Mexico and Pakistan are at risk of a "rapid and sudden collapse," according to a recent report from the U.S. Joint Forces Command.
The assessment comes as President-elect Barack Obama prepares to tackle international challenges including the conflict in Gaza, the wars in Iraq and Afghanistan and tensions between India and Pakistan.
"In terms of worst-case scenarios for the Joint Force and indeed the world, two large and important states bear consideration for a rapid and sudden collapse: Pakistan and Mexico," the report says.
A spokeswoman for the U.S. Joint Forces Command said the latest assessment was likely written before the Mumbai attacks which further inflamed tensions in South Asia.
The Joint Operating Environment report, meant to examine worldwide security trends, says Pakistan, in the event of such a rapid collapse, would be susceptible to a "violent and bloody civil and sectarian war" made more dangerous by concerns over the country's nuclear arsenal.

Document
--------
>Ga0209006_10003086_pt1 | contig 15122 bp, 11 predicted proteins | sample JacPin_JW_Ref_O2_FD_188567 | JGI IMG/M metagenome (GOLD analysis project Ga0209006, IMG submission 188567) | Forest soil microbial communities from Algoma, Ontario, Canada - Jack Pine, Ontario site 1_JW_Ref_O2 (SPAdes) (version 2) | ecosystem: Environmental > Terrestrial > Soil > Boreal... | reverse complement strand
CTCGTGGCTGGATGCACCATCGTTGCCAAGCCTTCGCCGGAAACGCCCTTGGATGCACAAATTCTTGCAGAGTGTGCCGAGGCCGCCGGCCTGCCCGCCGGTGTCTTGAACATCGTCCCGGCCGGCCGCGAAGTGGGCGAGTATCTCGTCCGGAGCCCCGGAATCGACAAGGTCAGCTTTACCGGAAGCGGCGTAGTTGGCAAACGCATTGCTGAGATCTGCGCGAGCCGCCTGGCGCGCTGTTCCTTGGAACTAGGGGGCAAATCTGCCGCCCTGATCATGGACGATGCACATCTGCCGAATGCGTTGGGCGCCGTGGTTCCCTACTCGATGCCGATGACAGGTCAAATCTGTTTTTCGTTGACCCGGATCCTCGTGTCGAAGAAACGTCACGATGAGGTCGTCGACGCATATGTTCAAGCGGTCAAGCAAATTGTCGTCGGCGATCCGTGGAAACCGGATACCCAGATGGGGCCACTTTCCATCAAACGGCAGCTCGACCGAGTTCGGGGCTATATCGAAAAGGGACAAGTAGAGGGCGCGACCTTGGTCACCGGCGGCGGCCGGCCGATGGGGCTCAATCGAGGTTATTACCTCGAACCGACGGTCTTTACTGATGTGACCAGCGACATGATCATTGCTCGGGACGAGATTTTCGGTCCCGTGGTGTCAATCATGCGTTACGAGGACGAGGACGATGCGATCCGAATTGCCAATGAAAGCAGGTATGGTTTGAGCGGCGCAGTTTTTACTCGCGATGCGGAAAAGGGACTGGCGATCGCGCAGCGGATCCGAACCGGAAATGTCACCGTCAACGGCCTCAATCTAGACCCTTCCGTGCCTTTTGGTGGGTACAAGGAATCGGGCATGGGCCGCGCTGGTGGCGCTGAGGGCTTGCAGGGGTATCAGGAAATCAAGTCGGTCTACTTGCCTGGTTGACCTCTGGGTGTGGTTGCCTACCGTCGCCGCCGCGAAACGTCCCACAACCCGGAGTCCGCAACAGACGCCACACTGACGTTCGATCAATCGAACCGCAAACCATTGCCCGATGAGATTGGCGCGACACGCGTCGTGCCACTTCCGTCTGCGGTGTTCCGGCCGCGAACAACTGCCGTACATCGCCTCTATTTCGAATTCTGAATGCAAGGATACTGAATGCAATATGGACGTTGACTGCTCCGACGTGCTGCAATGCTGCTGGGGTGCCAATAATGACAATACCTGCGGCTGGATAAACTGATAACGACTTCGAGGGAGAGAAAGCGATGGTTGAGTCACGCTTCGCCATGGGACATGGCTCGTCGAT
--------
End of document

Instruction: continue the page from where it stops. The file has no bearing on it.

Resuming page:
The report says that "perfect storm of uncertainty" by itself might require U.S. engagement.
The report says a collapse in Mexico seems less likely, but noted that the government infrastructure is "under sustained assault and pressure" from drug cartels and gangs. A collapse within the United States' southern neighbor would also "demand an American response based on the serious implications for homeland security alone."
Obama met earlier this week with Mexican President Felipe Calderon.
Joint Forces spokeswoman Kathleen Jabs told FOXNews.com the purpose of the assessment is not necessarily to predict future crises with 100 percent certainty, but to start a dialogue among world leaders by "looking at the trends."